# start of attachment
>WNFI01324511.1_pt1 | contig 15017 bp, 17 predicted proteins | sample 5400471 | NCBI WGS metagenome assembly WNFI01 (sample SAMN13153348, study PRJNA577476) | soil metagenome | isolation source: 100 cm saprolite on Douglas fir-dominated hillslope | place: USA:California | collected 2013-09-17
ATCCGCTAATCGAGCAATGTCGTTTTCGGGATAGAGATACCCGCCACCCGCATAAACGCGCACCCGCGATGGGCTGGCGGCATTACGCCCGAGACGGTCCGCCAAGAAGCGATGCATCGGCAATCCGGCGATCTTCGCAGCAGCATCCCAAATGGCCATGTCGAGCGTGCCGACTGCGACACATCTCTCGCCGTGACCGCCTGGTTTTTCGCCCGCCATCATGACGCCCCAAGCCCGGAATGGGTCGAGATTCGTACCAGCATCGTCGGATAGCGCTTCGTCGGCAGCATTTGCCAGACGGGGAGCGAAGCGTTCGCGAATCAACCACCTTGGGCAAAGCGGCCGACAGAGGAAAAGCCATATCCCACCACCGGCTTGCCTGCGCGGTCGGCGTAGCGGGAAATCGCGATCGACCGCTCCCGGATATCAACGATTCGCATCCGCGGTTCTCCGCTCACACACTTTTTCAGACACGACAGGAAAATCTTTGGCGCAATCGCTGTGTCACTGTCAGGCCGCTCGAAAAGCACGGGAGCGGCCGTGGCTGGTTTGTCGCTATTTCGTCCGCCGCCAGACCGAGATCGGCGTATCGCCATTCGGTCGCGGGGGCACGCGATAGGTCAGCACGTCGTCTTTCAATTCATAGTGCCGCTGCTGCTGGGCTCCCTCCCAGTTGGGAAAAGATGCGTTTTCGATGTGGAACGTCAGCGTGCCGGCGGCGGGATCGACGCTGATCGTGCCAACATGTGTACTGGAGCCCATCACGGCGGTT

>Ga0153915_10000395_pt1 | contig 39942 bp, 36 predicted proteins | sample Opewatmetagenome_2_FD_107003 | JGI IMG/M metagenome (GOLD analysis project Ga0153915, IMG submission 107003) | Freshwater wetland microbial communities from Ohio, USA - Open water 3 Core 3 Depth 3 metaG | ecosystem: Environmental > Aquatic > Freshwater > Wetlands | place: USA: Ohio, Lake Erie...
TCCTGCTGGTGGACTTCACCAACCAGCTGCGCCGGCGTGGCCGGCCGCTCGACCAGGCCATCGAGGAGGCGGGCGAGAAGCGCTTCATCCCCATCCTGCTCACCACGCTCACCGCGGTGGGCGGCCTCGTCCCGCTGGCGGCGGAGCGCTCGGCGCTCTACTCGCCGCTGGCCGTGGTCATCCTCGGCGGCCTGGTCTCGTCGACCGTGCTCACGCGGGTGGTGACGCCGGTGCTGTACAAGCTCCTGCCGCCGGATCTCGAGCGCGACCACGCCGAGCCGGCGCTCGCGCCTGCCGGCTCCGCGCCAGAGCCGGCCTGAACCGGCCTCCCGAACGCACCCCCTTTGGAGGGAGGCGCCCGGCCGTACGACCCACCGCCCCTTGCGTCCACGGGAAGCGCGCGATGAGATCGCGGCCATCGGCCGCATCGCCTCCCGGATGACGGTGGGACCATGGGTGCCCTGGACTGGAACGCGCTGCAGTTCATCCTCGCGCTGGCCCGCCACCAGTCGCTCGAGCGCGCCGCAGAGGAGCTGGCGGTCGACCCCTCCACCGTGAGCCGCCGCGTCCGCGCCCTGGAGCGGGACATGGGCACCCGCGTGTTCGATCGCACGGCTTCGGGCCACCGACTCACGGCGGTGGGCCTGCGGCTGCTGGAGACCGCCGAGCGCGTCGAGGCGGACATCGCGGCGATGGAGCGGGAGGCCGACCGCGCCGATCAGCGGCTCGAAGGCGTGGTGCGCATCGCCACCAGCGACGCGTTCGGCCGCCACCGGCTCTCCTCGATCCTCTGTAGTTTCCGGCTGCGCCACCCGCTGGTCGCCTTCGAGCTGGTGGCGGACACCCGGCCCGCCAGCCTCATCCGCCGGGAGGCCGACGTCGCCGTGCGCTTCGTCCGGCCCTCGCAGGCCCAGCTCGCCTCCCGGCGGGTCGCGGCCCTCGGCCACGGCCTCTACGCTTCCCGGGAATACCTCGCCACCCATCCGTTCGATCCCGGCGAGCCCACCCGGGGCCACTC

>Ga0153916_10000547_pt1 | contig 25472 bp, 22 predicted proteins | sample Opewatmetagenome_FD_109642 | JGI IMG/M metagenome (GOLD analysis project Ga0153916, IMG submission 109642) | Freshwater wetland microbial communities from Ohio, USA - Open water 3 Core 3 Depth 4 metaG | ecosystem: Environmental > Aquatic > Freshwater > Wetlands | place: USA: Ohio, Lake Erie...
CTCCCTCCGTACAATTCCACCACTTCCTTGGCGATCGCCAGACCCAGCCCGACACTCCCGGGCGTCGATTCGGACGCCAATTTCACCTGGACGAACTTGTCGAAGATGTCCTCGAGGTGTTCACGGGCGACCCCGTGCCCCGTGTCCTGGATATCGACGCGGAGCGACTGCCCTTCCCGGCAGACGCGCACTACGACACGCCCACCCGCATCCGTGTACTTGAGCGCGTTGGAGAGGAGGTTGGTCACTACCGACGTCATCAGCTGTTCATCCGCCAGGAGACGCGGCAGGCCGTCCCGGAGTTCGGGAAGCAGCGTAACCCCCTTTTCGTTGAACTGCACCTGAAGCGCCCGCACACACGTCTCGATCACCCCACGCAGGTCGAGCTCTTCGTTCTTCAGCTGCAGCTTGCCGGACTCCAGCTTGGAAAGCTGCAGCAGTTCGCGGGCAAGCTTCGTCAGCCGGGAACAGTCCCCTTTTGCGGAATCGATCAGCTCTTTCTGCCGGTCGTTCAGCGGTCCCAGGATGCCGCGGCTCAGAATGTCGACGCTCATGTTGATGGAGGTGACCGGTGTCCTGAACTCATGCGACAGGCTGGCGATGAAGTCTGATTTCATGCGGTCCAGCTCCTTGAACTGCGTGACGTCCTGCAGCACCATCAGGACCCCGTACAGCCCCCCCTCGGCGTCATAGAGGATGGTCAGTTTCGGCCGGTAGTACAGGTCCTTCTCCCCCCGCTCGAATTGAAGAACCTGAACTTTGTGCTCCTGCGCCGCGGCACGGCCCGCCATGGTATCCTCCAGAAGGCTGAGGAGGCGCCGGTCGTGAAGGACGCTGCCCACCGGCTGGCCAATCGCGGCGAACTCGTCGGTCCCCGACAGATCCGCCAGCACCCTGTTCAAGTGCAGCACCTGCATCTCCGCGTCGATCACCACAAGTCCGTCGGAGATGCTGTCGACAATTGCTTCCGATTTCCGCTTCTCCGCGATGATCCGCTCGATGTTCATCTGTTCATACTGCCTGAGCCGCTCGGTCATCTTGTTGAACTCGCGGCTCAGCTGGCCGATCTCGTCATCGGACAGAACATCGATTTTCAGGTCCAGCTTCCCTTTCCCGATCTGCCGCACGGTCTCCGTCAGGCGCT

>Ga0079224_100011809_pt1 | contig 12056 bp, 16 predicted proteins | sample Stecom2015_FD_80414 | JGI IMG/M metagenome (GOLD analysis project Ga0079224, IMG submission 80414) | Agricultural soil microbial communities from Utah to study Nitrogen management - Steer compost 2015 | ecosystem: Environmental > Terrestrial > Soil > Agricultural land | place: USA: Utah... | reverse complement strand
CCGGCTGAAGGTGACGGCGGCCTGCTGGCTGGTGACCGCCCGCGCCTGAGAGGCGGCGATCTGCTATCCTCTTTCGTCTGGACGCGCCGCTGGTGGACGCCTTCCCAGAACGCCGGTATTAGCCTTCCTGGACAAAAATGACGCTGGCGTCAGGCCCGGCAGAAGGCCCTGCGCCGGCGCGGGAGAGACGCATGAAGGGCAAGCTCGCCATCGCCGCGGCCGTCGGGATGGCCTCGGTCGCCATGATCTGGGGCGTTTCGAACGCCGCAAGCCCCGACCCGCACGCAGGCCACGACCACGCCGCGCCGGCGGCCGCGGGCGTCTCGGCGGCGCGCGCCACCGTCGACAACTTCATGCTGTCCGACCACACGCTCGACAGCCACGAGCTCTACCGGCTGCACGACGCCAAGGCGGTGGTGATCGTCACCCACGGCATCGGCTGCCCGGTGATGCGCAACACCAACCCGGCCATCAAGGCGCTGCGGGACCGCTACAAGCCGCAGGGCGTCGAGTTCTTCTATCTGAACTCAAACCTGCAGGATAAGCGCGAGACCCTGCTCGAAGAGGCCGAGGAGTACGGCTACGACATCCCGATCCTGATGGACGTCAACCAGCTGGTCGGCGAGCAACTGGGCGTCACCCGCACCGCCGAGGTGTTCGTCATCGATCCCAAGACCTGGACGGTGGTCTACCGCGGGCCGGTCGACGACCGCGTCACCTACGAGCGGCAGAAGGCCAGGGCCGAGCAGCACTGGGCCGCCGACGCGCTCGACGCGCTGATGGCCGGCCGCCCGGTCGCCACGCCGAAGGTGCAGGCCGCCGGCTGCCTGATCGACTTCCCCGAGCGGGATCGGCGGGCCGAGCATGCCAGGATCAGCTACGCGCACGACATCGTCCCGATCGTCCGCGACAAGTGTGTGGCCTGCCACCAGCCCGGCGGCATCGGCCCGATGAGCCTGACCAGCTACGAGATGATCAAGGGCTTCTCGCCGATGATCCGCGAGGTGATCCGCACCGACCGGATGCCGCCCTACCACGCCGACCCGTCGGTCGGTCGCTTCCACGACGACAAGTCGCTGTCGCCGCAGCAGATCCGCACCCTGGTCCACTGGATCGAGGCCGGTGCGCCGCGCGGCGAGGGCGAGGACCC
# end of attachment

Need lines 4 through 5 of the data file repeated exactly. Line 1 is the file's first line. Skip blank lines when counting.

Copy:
TCCTGCTGGTGGACTTCACCAACCAGCTGCGCCGGCGTGGCCGGCCGCTCGACCAGGCCATCGAGGAGGCGGGCGAGAAGCGCTTCATCCCCATCCTGCTCACCACGCTCACCGCGGTGGGCGGCCTCGTCCCGCTGGCGGCGGAGCGCTCGGCGCTCTACTCGCCGCTGGCCGTGGTCATCCTCGGCGGCCTGGTCTCGTCGACCGTGCTCACGCGGGTGGTGACGCCGGTGCTGTACAAGCTCCTGCCGCCGGATCTCGAGCGCGACCACGCCGAGCCGGCGCTCGCGCCTGCCGGCTCCGCGCCAGAGCCGGCCTGAACCGGCCTCCCGAACGCACCCCCTTTGGAGGGAGGCGCCCGGCCGTACGACCCACCGCCCCTTGCGTCCACGGGAAGCGCGCGATGAGATCGCGGCCATCGGCCGCATCGCCTCCCGGATGACGGTGGGACCATGGGTGCCCTGGACTGGAACGCGCTGCAGTTCATCCTCGCGCTGGCCCGCCACCAGTCGCTCGAGCGCGCCGCAGAGGAGCTGGCGGTCGACCCCTCCACCGTGAGCCGCCGCGTCCGCGCCCTGGAGCGGGACATGGGCACCCGCGTGTTCGATCGCACGGCTTCGGGCCACCGACTCACGGCGGTGGGCCTGCGGCTGCTGGAGACCGCCGAGCGCGTCGAGGCGGACATCGCGGCGATGGAGCGGGAGGCCGACCGCGCCGATCAGCGGCTCGAAGGCGTGGTGCGCATCGCCACCAGCGACGCGTTCGGCCGCCACCGGCTCTCCTCGATCCTCTGTAGTTTCCGGCTGCGCCACCCGCTGGTCGCCTTCGAGCTGGTGGCGGACACCCGGCCCGCCAGCCTCATCCGCCGGGAGGCCGACGTCGCCGTGCGCTTCGTCCGGCCCTCGCAGGCCCAGCTCGCCTCCCGGCGGGTCGCGGCCCTCGGCCACGGCCTCTACGCTTCCCGGGAATACCTCGCCACCCATCCGTTCGATCCCGGCGAGCCCACCCGGGGCCACTC

>Ga0153916_10000547_pt1 | contig 25472 bp, 22 predicted proteins | sample Opewatmetagenome_FD_109642 | JGI IMG/M metagenome (GOLD analysis project Ga0153916, IMG submission 109642) | Freshwater wetland microbial communities from Ohio, USA - Open water 3 Core 3 Depth 4 metaG | ecosystem: Environmental > Aquatic > Freshwater > Wetlands | place: USA: Ohio, Lake Erie...